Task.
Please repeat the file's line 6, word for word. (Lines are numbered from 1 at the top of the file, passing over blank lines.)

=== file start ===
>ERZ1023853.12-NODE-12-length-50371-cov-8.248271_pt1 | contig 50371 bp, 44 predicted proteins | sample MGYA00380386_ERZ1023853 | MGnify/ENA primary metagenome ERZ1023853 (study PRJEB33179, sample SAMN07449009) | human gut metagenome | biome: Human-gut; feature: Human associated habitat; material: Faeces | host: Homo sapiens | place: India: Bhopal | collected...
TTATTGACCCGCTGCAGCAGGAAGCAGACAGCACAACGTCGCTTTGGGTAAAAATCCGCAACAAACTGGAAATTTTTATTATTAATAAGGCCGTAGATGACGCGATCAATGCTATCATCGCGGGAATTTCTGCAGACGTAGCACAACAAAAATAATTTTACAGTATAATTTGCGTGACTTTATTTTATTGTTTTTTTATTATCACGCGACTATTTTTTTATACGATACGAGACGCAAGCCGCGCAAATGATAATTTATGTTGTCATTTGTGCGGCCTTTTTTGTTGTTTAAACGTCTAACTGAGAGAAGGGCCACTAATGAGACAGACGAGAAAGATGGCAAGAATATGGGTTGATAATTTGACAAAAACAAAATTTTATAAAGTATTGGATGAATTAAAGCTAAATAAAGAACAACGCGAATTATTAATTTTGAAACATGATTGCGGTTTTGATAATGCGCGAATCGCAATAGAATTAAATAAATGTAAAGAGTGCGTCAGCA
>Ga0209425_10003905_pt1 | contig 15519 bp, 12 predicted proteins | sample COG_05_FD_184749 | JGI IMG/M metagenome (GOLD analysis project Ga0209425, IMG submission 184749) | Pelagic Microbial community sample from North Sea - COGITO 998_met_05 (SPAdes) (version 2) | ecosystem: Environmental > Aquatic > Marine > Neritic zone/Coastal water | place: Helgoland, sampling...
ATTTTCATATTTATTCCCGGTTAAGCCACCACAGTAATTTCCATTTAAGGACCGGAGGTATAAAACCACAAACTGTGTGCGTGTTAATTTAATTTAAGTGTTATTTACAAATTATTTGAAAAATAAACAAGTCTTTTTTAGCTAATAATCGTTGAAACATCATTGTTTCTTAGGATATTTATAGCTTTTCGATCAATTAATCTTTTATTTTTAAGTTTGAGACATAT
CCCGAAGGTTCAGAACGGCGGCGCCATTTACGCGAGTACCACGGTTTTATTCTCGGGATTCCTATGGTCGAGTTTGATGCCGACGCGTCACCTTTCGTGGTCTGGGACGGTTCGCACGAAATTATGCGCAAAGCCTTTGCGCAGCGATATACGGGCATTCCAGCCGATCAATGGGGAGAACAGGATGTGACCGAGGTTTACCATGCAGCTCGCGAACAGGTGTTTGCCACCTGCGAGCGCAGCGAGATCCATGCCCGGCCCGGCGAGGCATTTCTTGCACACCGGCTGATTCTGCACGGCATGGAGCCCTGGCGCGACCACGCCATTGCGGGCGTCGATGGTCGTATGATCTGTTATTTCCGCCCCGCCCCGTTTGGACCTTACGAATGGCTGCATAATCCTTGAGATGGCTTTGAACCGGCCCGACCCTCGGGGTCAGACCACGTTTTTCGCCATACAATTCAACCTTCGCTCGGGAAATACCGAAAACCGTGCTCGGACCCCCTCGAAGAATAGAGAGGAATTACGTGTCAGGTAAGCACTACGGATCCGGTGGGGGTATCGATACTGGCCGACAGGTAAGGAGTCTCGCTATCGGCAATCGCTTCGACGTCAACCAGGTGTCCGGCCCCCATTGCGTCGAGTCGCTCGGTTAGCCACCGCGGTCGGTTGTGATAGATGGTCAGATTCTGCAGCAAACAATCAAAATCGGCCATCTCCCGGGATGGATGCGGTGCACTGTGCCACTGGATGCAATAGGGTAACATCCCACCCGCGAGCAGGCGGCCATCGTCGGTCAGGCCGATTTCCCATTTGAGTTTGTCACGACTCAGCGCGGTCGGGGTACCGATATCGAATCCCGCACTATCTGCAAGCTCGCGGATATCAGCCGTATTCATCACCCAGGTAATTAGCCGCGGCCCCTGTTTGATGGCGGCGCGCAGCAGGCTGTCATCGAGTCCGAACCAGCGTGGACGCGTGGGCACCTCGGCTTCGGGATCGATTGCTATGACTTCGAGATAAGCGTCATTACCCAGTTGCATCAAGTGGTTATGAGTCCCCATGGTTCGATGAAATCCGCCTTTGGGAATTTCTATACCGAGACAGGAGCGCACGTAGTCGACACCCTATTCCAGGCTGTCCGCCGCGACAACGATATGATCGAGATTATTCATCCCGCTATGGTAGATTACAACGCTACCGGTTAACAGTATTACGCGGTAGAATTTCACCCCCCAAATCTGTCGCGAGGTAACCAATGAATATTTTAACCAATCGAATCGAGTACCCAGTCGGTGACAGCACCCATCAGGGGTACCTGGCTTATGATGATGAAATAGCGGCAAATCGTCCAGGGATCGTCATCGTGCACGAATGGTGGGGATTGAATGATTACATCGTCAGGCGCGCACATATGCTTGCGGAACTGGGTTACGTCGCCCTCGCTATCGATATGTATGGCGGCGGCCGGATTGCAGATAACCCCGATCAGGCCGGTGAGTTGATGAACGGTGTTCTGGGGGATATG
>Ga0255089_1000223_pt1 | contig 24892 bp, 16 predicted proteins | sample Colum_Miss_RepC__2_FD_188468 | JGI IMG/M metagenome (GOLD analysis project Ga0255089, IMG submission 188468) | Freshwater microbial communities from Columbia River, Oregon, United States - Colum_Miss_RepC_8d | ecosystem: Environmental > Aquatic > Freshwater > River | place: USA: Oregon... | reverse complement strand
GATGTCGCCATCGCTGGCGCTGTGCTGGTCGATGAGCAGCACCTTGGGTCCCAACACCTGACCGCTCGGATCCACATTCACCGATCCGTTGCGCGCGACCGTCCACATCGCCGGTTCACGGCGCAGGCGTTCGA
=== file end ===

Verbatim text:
>Ga0255089_1000223_pt1 | contig 24892 bp, 16 predicted proteins | sample Colum_Miss_RepC__2_FD_188468 | JGI IMG/M metagenome (GOLD analysis project Ga0255089, IMG submission 188468) | Freshwater microbial communities from Columbia River, Oregon, United States - Colum_Miss_RepC_8d | ecosystem: Environmental > Aquatic > Freshwater > River | place: USA: Oregon... | reverse complement strand